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Lung Volumes, Capacities and Dead Space

Lung Volumes, Capacities and Dead Space- Definitions and Normal values . Knowledge of these values are quite important to understand respiratory physiology, pathological basis of various respiratory illnesses and for anesthesia.

Tidal Volume (TV)- Volume of gas inspired or expired in each breath during normal quiet respiration. It is 400-500 ml ie 10ml/kg

Inspiratory Reserve Volume ( IRV)- It is the maximum volume of gas which a person can inhale from end inspiratory position. It is 2400 to 2600 ml.

Inspiratory Capacity ( IC)- It is the maximum volume which can be inhaled from end expiratory position ie, IRV + TV. It is 2500 + 500= 3000 ml or 3 L

Expiratory Reserve Volume- Maximum volume of gas that can be expired after normal expiration. It is 1200 to 1500 ml.

Vital Capacity- Maximum volume of gas that can be exhaled after maximum inhalation ie, it is IRV+TV+ ERV. Its value is 4200 to 4500 ml ( 75-80 ml/kg).

Functional Expiratory Volume ( FEV)– It is vital capacity per time. FEV1 is VC in 1st sec.

Residual Volume- It is the volume of gas still present in lungs after maximal expiration. It is 1200-1500 ml.

Maximum breathing capacity- Maximum volume of air that can be breathed/minute. It is 120-170 litre/min ( normally it can be measured for 15 sec and expressed as litre/min)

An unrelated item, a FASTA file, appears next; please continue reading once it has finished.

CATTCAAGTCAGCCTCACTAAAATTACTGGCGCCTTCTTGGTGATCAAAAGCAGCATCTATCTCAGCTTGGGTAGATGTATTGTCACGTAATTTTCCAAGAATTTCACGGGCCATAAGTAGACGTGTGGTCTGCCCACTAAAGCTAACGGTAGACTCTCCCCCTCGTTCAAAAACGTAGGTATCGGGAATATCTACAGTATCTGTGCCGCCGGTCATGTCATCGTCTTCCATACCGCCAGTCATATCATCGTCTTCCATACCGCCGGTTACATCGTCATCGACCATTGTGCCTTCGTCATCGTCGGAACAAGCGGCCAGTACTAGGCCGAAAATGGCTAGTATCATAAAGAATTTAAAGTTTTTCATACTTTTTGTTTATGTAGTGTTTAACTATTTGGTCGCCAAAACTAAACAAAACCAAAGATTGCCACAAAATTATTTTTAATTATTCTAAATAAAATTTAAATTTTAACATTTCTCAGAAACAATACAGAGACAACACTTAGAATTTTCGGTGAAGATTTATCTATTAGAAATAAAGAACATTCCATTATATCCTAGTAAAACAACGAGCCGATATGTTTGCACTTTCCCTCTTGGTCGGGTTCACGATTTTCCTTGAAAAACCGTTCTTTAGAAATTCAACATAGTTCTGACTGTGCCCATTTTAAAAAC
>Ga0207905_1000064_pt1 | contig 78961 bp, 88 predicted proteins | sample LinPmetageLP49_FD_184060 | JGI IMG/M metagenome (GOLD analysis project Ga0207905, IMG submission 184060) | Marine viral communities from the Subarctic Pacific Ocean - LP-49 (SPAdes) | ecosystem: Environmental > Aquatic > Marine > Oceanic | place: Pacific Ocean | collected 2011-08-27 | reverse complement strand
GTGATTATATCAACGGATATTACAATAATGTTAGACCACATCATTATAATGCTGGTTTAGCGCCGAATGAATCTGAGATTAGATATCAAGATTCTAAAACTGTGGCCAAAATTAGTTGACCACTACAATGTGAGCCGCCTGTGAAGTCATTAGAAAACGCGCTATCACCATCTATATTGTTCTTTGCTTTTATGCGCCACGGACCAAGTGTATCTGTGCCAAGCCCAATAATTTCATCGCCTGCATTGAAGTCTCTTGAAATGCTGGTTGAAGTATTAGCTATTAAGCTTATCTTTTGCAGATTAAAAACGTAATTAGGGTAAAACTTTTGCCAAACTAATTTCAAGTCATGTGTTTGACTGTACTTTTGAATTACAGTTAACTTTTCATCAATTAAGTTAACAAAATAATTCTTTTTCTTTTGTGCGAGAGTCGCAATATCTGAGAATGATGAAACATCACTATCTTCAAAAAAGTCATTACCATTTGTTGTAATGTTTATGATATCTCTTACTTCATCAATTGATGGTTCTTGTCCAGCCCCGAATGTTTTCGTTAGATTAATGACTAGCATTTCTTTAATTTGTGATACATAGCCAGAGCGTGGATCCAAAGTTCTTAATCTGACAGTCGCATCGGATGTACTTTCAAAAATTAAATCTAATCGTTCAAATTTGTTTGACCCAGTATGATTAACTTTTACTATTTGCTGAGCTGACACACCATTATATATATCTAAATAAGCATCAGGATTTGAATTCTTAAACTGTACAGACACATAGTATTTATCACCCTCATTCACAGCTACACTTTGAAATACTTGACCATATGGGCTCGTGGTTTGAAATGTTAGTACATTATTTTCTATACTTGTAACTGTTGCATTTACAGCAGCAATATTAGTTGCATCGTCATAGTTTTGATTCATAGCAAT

Minute Volume- It is tidal volume X Respiratory rate. It is 500 X 12= 6000 ml/min

Total Lung volume- IRV+TV+ERV+RV = 5500 to 6000ml

Functional Residual Capacity( FRC)- It is the volume of gas in lungs after end expiration. It is ERV + RV. It is 2400-2600 ml. During anaesthesia FRC decreases by 15-20%.

DEAD SPACE: It is the volume of the respiratory tract that does not participate in gas exchange. It is approximately 300 ml in normal lungs.

a.ANATOMIC DEAD SPACE: Volume of the conducting airways, approximately 150 ml

b.PHYSIOLOGIC DEAD SPACE: The volume of the lung that does not participate in gas exchange.In normal lungs, is equal to the anatomic dead space (150 ml). May increase in several lung diseases.

Reference- Short Text book of Anesthesia- A. Yadav, Web.


Tags: FEV, lung volumes, respiratory disease, vital capacity

Last updated: June 18, 2011

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This entry was posted by on April 6, 2011 at 9:59 pm and filed under Anaesthesia, Physiology category.

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